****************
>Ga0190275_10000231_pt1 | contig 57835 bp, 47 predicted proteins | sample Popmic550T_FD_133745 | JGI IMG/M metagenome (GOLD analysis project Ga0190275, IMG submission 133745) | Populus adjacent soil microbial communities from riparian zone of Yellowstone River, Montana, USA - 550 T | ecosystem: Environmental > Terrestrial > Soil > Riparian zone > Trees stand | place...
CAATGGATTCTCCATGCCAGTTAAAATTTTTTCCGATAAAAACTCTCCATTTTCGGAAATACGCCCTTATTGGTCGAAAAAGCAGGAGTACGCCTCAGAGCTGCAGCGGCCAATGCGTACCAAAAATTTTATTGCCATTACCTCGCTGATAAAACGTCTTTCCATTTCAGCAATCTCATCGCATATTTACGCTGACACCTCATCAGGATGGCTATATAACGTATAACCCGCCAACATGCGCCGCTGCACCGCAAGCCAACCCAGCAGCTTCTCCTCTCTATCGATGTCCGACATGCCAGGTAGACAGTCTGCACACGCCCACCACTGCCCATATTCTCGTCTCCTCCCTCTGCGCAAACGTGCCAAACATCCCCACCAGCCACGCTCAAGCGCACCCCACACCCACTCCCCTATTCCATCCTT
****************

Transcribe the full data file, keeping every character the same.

>Ga0190275_10000231_pt1 | contig 57835 bp, 47 predicted proteins | sample Popmic550T_FD_133745 | JGI IMG/M metagenome (GOLD analysis project Ga0190275, IMG submission 133745) | Populus adjacent soil microbial communities from riparian zone of Yellowstone River, Montana, USA - 550 T | ecosystem: Environmental > Terrestrial > Soil > Riparian zone > Trees stand | place...
CAATGGATTCTCCATGCCAGTTAAAATTTTTTCCGATAAAAACTCTCCATTTTCGGAAATACGCCCTTATTGGTCGAAAAAGCAGGAGTACGCCTCAGAGCTGCAGCGGCCAATGCGTACCAAAAATTTTATTGCCATTACCTCGCTGATAAAACGTCTTTCCATTTCAGCAATCTCATCGCATATTTACGCTGACACCTCATCAGGATGGCTATATAACGTATAACCCGCCAACATGCGCCGCTGCACCGCAAGCCAACCCAGCAGCTTCTCCTCTCTATCGATGTCCGACATGCCAGGTAGACAGTCTGCACACGCCCACCACTGCCCATATTCTCGTCTCCTCCCTCTGCGCAAACGTGCCAAACATCCCCACCAGCCACGCTCAAGCGCACCCCACACCCACTCCCCTATTCCATCCTT